George Osborne’s reputation is at an all time low, stories like this, how he nearly denied the Tories a majority, prevented the Lib Dem wipe out and boosted UKIP will not help his reputation recover. Even if he denies it and says it is a Lib Dem fantasy, you can believe it is something Osborne would have offered.



The Osborne Supremacy might be over but the Osborne Legacy could see the next Tory leader have an Osborne Identity

Sunday, March 20th, 2016

Whilst Osborne might not be the next Tory leader, he could still influence the result, so here’s an 80/1 tip on next Tory leader.

The Sunday Times story above doesn’t surprise me. Osborne seems more comfortable being the éminence grise to Tory leaders than being leader himself, and lest we forget in 2005, he declined to run for the leadership, backing the more electable candidate (and his friend) he could well do the same again in the next leadership contest.

There is a danger for those in the cabinet, regardless of which side of the EU referendum they are on, they are going to fundamentally damaged by the referendum campaign, because so far it hasn’t been a debate of Socratic wonder, more Project Fear meets Project Whinge with who can come up with the most hyperbolic scare story. So someone who isn’t high profile now, comes to the fore in the leadership election, something the Tories have a history of doing.

I might be very wrong in this assessment, but despite recent events the Tories still retain their blood lust for power, something they lost between September 1992 and 2005, as many Leavers, are still supporters of the Cameroon project. Being a Brexiter doesn’t mean you’re automatically opposed to the Cameroon project, Michael Gove being the perfect example of this. As the recent poll of Tory members shows, when choosing the next Leader, competence and having the best chance of winning the 2020 general election are the top two criteria, being a change of direction from Cameron garners only 3% support.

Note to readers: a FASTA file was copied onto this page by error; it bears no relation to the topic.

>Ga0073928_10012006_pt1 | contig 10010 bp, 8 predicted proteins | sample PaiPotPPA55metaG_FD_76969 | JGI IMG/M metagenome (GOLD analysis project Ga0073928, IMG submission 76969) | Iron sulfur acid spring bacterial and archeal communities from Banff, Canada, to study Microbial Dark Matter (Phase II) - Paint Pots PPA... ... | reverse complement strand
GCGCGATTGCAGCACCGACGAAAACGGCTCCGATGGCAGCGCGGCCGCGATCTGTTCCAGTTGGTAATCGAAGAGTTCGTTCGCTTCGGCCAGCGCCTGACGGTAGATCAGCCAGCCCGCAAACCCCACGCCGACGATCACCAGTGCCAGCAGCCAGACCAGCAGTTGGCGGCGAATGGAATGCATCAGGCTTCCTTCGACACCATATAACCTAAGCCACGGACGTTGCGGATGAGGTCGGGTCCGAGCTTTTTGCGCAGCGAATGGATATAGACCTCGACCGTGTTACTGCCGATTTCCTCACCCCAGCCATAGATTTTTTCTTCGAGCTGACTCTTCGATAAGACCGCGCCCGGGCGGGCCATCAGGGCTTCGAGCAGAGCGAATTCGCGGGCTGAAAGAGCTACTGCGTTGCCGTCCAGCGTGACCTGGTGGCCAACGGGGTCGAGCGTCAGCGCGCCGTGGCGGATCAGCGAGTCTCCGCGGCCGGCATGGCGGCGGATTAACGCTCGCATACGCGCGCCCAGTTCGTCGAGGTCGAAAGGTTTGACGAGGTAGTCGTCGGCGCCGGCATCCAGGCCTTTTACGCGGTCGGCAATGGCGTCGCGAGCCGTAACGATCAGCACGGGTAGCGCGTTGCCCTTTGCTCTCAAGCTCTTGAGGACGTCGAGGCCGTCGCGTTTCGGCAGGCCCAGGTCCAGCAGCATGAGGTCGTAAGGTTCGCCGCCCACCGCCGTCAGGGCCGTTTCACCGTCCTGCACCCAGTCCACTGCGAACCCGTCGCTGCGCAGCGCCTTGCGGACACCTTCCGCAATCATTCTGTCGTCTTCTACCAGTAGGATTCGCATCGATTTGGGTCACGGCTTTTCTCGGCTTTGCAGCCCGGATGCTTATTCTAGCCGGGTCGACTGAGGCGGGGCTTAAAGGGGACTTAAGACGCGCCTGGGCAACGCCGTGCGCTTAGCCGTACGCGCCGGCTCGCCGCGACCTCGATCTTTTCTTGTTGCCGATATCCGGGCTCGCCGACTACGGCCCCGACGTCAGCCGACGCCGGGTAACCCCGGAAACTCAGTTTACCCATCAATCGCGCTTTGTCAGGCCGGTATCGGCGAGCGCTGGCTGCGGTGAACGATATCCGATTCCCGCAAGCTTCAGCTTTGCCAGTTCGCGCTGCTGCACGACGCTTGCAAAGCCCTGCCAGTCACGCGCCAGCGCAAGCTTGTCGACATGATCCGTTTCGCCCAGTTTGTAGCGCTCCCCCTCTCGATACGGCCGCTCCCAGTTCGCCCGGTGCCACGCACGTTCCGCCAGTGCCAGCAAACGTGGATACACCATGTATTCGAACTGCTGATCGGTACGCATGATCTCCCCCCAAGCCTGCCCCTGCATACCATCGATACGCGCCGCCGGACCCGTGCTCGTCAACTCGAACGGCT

In the past I thought if Osborne didn’t run for Tory leader, he would support Sajid Javid, but Javid has underwhelmed as Business Secretary, so who would get Osborne and Cameron’s support now?

So I’ve decided to back Matt Hancock as next Tory leader at 80/1 with Corals. He’s Osborne’s former Chief of Staff, and has often been described as Osborne’s protégé. Whilst he did read PPE at Oxford like so many of today’s political class, he’s had a career outside of politics, working for the Bank of England, which might be useful for the Tories if they want to maintain their reputation for economic competence.

As Hancock is largely unknown to the public, he doesn’t have the negative ratings of say Michael Gove, whose ratings are on a par with Jeremy Corbyn, and Gove strikes me as a man aware of his own (electoral) limitations who won’t run for leader if his ratings remain as dire as they currently are. As noted in the past often winning the Tory leadership is about who you aren’t not about who you are which might be an advantage for Hancock.

The one criticism that Osborne detractors cannot level against him is his total loyalty and support to his party leader and his allies, especially when you consider history has shown the creative differences between the occupants of No 10 and No 11, from Thatcher & Lawson to Blair & Brown  can cause huge problems for the Government. This has been as much an Osborne government as it has been a Cameron government.

You can see Osborne being the éminence grise under a Hancock leadership. As David Maxwell Fyfe noted many years ago, loyalty is the Tory party’s secret weapon, and it might just well be Osborne’s secret weapon in winning the next Tory leadership contest for his protégé.



It’s being suggested that Osborne is close to abandoning his leadership ambitions

Saturday, March 19th, 2016